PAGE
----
Army fellowship helped 20 soldiers earn Penn State master’s degrees

UNIVERSITY PARK, Pa. — Twenty of the U.S. Army’s senior enlisted soldiers were honored Aug. 22, after earning Penn State master’s degrees as part of a fellowship aimed at improving their teaching skills to prepare the military’s next generation of leaders.

The 20 U.S. Army sergeants major were recognized at a ceremony at Fort Bliss in Texas after completing the first year of the U.S. Army Sergeants Major Academy (USASMA) Fellowship Program. As part of the fellowship, the soldiers each graduated with a master’s of education in lifelong learning and adult education through Penn State World Campus. The cohort is the second to graduate from Penn State.

“I felt I was obligated to do it and that it was a calling when the opportunity arose to get a second graduate degree and then be able to teach the future leaders of the Army,” said Sgt. Maj. Kanessa Trent, one of six Fellows who also attended Penn State’s summer commencement at University Park.

The full cohort will continue to the next phase of the fellowship and teach three years in the Sergeants Major Course, which prepares the military’s next generation of leaders with the skills they need on and off the battlefield. A new group of Fellows will arrive this week at Fort Bliss to begin the program and World Campus courses.

Trent, from Fort Wayne, Indiana, has served in the Army for 24 years, most recently in public affairs for the Asia-Pacific region. After earning her degree, she decided to continue her education online through World Campus’ distance education certificate and wants to be an adjunct professor.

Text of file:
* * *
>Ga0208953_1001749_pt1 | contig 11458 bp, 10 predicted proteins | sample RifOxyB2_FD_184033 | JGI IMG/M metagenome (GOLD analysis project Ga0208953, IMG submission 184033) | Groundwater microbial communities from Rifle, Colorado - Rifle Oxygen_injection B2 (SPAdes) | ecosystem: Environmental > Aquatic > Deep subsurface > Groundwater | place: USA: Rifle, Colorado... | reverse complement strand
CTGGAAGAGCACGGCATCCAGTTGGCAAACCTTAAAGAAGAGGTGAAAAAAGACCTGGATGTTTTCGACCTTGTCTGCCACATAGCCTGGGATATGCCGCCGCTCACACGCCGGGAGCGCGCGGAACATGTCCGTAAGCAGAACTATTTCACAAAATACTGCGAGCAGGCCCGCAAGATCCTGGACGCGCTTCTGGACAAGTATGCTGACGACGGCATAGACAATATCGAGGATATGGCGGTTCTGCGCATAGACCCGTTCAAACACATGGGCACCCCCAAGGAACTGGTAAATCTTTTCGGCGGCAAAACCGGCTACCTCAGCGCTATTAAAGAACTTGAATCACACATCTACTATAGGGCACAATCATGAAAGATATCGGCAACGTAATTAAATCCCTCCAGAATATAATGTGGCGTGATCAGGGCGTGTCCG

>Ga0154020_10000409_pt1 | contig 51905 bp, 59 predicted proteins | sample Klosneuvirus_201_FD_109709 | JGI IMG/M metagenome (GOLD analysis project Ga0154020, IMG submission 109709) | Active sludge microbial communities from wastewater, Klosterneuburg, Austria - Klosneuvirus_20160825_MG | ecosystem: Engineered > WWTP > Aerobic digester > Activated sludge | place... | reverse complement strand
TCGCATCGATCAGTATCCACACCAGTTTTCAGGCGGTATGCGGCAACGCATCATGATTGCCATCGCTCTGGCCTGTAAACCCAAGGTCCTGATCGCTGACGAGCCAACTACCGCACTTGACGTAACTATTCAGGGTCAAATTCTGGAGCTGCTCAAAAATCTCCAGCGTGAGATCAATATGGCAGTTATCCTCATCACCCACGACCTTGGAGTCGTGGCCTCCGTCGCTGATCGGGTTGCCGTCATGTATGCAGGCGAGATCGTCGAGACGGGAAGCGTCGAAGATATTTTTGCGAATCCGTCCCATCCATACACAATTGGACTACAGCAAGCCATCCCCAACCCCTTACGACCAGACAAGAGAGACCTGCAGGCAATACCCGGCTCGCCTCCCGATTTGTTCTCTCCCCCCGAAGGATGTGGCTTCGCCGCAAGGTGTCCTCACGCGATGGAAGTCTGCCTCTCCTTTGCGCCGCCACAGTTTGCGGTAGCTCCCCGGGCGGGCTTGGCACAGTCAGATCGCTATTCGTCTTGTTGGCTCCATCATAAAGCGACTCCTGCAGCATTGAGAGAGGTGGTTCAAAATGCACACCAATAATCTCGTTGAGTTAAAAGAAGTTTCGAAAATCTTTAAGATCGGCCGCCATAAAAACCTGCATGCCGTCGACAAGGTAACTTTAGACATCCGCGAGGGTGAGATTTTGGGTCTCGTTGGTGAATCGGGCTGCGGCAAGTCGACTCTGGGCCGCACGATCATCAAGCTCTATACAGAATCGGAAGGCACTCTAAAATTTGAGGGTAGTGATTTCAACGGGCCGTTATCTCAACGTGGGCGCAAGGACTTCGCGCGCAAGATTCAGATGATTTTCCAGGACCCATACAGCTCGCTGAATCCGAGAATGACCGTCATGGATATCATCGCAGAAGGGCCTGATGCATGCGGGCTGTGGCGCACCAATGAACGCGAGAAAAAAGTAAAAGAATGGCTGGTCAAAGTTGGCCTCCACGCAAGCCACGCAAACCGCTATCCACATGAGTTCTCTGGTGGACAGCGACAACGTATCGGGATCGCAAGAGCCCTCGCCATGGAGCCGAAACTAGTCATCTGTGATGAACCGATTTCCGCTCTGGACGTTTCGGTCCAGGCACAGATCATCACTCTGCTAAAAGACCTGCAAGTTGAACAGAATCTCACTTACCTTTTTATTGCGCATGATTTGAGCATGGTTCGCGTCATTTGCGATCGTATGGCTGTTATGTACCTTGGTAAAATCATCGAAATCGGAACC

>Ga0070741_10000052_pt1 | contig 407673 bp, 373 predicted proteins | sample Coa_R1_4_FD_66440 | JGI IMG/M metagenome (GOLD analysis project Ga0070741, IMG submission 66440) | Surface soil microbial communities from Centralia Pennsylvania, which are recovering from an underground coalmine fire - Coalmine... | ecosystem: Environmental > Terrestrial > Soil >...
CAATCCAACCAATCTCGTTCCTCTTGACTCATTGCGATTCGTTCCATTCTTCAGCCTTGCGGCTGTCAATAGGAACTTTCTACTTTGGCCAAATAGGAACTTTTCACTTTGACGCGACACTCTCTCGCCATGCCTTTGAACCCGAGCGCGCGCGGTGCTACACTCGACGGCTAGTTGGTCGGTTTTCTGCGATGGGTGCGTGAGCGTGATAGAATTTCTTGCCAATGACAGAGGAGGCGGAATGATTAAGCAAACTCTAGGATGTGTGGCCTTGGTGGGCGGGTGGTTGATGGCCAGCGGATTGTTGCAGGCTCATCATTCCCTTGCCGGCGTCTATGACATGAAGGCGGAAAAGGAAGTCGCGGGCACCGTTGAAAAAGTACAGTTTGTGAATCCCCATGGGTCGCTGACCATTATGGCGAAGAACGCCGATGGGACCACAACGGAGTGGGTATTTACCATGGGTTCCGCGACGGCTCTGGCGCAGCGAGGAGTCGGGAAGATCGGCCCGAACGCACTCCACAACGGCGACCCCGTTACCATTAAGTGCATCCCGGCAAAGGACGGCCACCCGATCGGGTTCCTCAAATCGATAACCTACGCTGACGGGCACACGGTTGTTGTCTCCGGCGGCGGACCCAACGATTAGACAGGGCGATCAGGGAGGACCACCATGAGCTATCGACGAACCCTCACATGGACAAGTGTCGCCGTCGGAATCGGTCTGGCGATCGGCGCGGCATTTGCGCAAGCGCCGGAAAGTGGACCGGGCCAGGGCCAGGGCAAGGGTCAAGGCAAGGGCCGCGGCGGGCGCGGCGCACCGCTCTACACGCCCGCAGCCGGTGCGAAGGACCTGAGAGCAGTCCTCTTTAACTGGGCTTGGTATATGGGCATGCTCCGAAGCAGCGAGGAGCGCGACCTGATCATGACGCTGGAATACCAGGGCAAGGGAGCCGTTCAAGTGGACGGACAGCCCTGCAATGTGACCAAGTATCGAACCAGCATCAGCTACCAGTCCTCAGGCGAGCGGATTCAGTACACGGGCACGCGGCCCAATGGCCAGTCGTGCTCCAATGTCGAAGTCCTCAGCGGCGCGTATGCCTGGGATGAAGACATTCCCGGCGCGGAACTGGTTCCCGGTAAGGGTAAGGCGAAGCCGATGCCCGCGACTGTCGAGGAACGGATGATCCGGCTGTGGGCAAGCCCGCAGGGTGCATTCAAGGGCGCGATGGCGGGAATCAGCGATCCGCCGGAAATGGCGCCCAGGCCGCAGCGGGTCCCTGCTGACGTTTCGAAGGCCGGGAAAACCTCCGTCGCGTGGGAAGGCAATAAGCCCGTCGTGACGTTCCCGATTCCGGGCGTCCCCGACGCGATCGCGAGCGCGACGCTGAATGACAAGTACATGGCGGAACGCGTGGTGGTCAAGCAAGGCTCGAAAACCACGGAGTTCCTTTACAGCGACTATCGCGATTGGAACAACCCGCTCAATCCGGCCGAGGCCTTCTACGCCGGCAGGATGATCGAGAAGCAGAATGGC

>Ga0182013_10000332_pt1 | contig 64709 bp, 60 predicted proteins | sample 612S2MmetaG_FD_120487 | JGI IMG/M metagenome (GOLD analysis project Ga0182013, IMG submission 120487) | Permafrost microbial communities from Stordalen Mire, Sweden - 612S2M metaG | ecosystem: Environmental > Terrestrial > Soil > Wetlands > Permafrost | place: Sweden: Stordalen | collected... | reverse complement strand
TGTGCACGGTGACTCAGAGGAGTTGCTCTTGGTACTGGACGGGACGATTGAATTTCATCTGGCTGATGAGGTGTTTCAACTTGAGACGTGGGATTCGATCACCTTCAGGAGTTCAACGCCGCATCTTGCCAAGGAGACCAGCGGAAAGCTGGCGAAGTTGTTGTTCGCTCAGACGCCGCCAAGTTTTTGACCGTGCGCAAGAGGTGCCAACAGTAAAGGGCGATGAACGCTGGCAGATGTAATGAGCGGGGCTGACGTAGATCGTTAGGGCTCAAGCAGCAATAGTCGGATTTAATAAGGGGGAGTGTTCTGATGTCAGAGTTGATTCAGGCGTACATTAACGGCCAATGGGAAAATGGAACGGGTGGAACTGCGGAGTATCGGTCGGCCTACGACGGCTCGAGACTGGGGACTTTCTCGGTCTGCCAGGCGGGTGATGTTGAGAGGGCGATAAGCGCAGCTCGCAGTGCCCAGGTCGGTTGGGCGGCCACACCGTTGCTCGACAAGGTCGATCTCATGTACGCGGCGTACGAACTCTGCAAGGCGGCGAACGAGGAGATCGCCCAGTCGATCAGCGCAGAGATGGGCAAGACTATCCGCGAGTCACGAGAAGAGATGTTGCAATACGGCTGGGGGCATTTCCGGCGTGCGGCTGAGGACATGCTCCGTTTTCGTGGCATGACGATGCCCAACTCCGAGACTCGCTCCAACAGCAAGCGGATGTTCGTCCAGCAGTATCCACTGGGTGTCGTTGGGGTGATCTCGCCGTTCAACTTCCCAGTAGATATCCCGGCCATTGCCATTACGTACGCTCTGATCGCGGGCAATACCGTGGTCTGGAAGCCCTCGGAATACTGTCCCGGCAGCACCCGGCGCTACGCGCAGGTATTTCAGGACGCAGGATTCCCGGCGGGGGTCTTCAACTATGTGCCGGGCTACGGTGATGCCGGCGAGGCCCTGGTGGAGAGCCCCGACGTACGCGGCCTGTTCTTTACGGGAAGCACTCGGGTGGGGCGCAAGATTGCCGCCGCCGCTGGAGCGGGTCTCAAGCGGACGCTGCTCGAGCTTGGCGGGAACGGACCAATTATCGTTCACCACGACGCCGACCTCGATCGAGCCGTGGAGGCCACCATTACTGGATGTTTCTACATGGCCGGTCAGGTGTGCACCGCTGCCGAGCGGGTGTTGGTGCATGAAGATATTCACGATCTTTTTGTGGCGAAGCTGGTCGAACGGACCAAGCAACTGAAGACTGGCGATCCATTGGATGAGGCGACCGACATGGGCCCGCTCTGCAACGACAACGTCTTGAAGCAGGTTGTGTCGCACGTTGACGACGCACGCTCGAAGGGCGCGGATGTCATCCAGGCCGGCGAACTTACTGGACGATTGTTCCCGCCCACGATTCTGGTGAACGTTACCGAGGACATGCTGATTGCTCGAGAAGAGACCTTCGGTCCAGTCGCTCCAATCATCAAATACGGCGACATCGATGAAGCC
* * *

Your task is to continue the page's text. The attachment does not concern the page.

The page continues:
“If I can find a university where I can work with adults and provide them an opportunity for them to reach their goals, that would satisfy the desire in me,” Trent said.

Sgt. Maj. Michael Irvin, from York, Pennsylvania, also wants to parlay his experience in the program to teach at the college level. The 22-year veteran was stationed in Fort Shafter, Hawaii, where he was responsible for training exercises and operations in the Pacific. He says the knowledge he gained will help him in his post-Army career while attending Penn State helped him fulfill a lifelong dream.

“It’s my desire to teach adults now in the military and in a few years at a college when I retire,” Irvin said. “I also grew up a Penn State fan and knowing that I had the opportunity to earn a degree from my favorite university was a dream come true.”

A 29-year service member, Sgt. Maj. Johnnie Bryant-Johnson said the program will provide her with the necessary tools to professionally develop the future enlisted leaders of the armed forces. Once she retires, the Myrtle Beach, South Carolina, native wants to continue her role as a teacher and help young adults and high school students access institutes of higher education. Bryant-Johnson, whose mother passed away from ovarian cancer following a short battle with the disease in 2003, also wants to become active in the funding of cancer research.

She praised World Campus’ online community of collaboration and support, which helped the program exceed her expectations.

Trent echoed those sentiments.

“Penn State World Campus is phenomenal in every way. Everything from online discussions with fellow students, who are all over the globe, and interactions with professors has been a home run,” Trent said. “The relationship that Penn State has invested with USASMA has clearly been a priority for the administrators of Penn State.”

Visit the Penn State World Campus website for more information.

Last Updated October 23, 2017